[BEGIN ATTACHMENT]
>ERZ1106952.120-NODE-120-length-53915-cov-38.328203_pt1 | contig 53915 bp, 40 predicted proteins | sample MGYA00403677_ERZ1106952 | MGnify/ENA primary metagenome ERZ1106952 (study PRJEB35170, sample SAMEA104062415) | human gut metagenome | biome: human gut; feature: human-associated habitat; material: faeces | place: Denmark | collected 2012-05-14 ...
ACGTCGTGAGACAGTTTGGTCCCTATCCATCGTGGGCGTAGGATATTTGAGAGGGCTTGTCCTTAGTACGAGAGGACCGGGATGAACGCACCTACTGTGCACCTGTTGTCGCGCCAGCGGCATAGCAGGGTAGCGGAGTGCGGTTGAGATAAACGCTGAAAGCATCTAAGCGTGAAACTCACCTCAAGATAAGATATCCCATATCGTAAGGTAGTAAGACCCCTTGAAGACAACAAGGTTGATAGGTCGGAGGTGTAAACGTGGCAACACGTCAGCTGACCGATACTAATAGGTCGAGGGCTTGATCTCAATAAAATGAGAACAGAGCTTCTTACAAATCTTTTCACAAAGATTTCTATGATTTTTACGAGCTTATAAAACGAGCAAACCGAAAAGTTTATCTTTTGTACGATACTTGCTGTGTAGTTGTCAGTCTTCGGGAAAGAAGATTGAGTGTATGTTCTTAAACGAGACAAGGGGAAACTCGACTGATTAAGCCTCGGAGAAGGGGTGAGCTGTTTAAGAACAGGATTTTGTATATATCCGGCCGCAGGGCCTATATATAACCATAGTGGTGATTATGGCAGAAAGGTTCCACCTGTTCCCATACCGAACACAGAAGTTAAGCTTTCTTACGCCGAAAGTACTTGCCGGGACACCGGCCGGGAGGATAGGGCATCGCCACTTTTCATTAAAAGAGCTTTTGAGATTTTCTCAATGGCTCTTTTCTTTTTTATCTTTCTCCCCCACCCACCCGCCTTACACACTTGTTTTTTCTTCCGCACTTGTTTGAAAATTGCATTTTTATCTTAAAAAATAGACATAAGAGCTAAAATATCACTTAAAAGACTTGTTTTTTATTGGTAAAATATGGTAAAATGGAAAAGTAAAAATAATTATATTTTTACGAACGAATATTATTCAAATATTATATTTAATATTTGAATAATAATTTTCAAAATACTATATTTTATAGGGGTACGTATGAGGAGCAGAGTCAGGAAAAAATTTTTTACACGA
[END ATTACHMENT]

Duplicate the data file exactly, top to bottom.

>ERZ1106952.120-NODE-120-length-53915-cov-38.328203_pt1 | contig 53915 bp, 40 predicted proteins | sample MGYA00403677_ERZ1106952 | MGnify/ENA primary metagenome ERZ1106952 (study PRJEB35170, sample SAMEA104062415) | human gut metagenome | biome: human gut; feature: human-associated habitat; material: faeces | place: Denmark | collected 2012-05-14 ...
ACGTCGTGAGACAGTTTGGTCCCTATCCATCGTGGGCGTAGGATATTTGAGAGGGCTTGTCCTTAGTACGAGAGGACCGGGATGAACGCACCTACTGTGCACCTGTTGTCGCGCCAGCGGCATAGCAGGGTAGCGGAGTGCGGTTGAGATAAACGCTGAAAGCATCTAAGCGTGAAACTCACCTCAAGATAAGATATCCCATATCGTAAGGTAGTAAGACCCCTTGAAGACAACAAGGTTGATAGGTCGGAGGTGTAAACGTGGCAACACGTCAGCTGACCGATACTAATAGGTCGAGGGCTTGATCTCAATAAAATGAGAACAGAGCTTCTTACAAATCTTTTCACAAAGATTTCTATGATTTTTACGAGCTTATAAAACGAGCAAACCGAAAAGTTTATCTTTTGTACGATACTTGCTGTGTAGTTGTCAGTCTTCGGGAAAGAAGATTGAGTGTATGTTCTTAAACGAGACAAGGGGAAACTCGACTGATTAAGCCTCGGAGAAGGGGTGAGCTGTTTAAGAACAGGATTTTGTATATATCCGGCCGCAGGGCCTATATATAACCATAGTGGTGATTATGGCAGAAAGGTTCCACCTGTTCCCATACCGAACACAGAAGTTAAGCTTTCTTACGCCGAAAGTACTTGCCGGGACACCGGCCGGGAGGATAGGGCATCGCCACTTTTCATTAAAAGAGCTTTTGAGATTTTCTCAATGGCTCTTTTCTTTTTTATCTTTCTCCCCCACCCACCCGCCTTACACACTTGTTTTTTCTTCCGCACTTGTTTGAAAATTGCATTTTTATCTTAAAAAATAGACATAAGAGCTAAAATATCACTTAAAAGACTTGTTTTTTATTGGTAAAATATGGTAAAATGGAAAAGTAAAAATAATTATATTTTTACGAACGAATATTATTCAAATATTATATTTAATATTTGAATAATAATTTTCAAAATACTATATTTTATAGGGGTACGTATGAGGAGCAGAGTCAGGAAAAAATTTTTTACACGA